Order: trying to establish/maintain order in society
Equality: maintaining and fighting to keep equality among groups
Hierarchy: the levels of responsibility some take on to provide for society
To get a better sense of what each of these provides for society, a list of events are compiled below. Consider each and decide which of the four essential elements of our Social Contract they fall under.
Read the title carefully
Skim the beginning of the article to get a sense of what the news article is informing readers about
Consider your four possible element options
Discuss with your partner(s) – what decision do you come to together?
News events/articles – samples of events in society that show evidence of the Freedom, Order, Equality, and Hierarchy that exists in Canada.
Section A3 begins looking back at the darker parts of Canadian history that may make some proud Canadians uncomfortable to read and learn about. There are some scandals in our past. We have evolved as a nation and learned from past mistakes, but it is important that we face some of those mistakes. This section attempts to explore that process.
Viewing: YouTube video of Canadian Member of Parliament discussing the Komagata Maru in the House of Commons (embedded)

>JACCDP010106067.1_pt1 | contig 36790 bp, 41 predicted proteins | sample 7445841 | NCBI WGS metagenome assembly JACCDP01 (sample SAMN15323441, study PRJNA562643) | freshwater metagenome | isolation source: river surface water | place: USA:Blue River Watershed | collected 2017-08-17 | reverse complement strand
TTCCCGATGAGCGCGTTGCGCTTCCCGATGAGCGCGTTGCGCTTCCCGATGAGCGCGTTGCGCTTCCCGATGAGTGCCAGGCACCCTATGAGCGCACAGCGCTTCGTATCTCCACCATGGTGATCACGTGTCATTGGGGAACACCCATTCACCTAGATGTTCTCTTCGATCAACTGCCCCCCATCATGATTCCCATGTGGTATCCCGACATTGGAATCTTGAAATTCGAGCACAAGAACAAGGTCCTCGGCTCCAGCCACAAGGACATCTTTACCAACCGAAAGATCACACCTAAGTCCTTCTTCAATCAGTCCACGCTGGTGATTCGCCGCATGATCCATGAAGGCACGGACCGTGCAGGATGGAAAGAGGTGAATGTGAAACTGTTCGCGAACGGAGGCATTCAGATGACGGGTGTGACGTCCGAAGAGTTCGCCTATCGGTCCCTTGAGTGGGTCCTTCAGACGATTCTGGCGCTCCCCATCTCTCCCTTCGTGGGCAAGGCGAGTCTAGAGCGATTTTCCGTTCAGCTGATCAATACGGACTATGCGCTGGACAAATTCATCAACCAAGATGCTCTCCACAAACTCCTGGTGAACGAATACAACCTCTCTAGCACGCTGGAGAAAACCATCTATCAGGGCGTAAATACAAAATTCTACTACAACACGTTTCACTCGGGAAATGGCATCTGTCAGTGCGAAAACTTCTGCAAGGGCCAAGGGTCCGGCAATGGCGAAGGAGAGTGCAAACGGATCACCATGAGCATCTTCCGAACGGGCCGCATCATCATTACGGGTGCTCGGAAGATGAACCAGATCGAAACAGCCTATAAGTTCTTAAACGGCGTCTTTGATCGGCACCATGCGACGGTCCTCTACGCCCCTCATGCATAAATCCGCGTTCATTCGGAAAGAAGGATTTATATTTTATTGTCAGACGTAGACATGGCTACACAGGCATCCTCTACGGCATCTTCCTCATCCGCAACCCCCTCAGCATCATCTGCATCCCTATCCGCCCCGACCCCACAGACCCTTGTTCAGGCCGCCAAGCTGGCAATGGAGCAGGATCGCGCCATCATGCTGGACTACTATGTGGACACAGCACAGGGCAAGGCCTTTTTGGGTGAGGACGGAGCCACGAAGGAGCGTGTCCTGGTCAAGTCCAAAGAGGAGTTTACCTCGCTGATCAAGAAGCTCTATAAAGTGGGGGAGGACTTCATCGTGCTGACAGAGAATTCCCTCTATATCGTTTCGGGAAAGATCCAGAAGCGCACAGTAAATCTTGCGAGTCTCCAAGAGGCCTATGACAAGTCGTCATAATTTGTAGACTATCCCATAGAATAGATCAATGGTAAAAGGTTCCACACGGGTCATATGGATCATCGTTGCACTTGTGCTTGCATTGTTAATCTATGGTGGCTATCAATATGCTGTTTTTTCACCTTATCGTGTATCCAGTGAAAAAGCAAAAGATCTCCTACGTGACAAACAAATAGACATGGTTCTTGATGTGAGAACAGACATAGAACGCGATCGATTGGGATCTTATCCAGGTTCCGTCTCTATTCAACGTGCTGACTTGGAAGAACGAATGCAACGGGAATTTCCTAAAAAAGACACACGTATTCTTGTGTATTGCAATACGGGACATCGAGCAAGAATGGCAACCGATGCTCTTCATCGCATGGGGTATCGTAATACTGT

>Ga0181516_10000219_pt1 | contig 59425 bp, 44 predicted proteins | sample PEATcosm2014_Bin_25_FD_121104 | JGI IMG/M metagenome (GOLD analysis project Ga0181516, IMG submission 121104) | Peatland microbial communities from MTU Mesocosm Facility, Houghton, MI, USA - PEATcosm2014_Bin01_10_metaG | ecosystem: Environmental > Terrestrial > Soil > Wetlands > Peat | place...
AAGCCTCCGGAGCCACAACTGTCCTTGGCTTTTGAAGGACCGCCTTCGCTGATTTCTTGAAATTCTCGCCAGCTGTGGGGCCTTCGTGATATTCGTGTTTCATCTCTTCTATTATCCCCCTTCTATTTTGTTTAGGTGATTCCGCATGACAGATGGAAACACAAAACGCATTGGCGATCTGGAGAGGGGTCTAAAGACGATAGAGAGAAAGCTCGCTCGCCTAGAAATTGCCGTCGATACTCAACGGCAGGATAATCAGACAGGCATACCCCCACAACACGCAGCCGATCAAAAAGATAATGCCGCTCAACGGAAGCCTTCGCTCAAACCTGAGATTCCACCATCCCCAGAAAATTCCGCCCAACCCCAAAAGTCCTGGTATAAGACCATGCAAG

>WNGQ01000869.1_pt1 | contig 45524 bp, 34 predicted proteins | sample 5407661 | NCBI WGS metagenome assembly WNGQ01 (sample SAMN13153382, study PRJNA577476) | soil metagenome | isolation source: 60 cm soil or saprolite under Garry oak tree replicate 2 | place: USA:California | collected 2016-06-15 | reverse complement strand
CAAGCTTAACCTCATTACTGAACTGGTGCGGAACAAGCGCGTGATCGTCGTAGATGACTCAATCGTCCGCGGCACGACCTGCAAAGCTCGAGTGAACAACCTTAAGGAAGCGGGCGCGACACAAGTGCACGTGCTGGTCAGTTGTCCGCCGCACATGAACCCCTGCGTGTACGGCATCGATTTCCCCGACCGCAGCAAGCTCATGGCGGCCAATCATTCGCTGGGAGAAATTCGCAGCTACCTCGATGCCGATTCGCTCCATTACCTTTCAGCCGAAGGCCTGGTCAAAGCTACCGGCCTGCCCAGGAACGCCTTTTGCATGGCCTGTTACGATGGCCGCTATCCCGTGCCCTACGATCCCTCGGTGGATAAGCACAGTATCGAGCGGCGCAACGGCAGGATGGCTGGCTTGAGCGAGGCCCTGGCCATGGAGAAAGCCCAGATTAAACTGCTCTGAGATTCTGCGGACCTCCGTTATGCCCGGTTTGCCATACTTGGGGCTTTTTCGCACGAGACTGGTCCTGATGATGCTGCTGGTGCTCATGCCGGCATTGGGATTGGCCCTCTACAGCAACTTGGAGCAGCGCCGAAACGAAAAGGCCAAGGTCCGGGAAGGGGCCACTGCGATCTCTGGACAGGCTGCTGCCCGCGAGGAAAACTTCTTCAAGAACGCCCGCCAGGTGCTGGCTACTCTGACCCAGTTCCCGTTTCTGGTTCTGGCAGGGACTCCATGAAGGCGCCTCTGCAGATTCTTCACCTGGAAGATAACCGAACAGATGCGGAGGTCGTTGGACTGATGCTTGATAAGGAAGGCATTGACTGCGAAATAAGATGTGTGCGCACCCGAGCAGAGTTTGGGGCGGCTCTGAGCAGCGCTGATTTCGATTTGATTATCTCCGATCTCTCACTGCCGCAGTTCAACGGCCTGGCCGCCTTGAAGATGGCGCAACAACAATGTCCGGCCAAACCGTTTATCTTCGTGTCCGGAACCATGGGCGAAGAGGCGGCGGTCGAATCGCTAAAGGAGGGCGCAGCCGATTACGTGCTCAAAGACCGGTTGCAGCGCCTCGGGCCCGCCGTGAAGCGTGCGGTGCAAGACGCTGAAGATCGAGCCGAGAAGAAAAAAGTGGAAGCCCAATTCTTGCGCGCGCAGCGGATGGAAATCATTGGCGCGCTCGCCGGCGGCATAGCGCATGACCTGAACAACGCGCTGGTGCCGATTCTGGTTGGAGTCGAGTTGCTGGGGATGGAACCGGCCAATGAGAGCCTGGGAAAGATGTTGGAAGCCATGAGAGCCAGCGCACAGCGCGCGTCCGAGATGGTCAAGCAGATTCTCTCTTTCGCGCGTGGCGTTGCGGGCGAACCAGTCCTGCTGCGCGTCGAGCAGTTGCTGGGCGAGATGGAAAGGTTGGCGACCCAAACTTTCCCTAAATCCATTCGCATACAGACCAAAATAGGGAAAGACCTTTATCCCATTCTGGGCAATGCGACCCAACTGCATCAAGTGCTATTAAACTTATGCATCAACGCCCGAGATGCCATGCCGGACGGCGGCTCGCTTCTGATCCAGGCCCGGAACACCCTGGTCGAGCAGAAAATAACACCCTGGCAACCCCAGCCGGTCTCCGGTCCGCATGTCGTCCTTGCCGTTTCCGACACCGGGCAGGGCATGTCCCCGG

Author Sharon Pollack comments on the play (embedded video)
Link to read the play “The Komagata Maru Incident” online
For Interest Sake (extention): A professional hockey player who won a Stanley Cup in Canada worked for Immigration Canada and saw first hand the condition of the people who were not allowed to leave the boat, in 1914. Read about his perspective in this article.
Additional images to consider:
Below is a certificate of a Head Tax paid for entry into Canada. To restrict the number of what was considered undesirable immigrants coming into Canada, prices were established, making entry more difficult.
For the following chart, you can see the volume and speed of immigration to Canada. Spikes occurred while there was conflict or wars in other countries, like World War I and slowed considerably during other global eras, like The Great Depression in the 30s & 40s.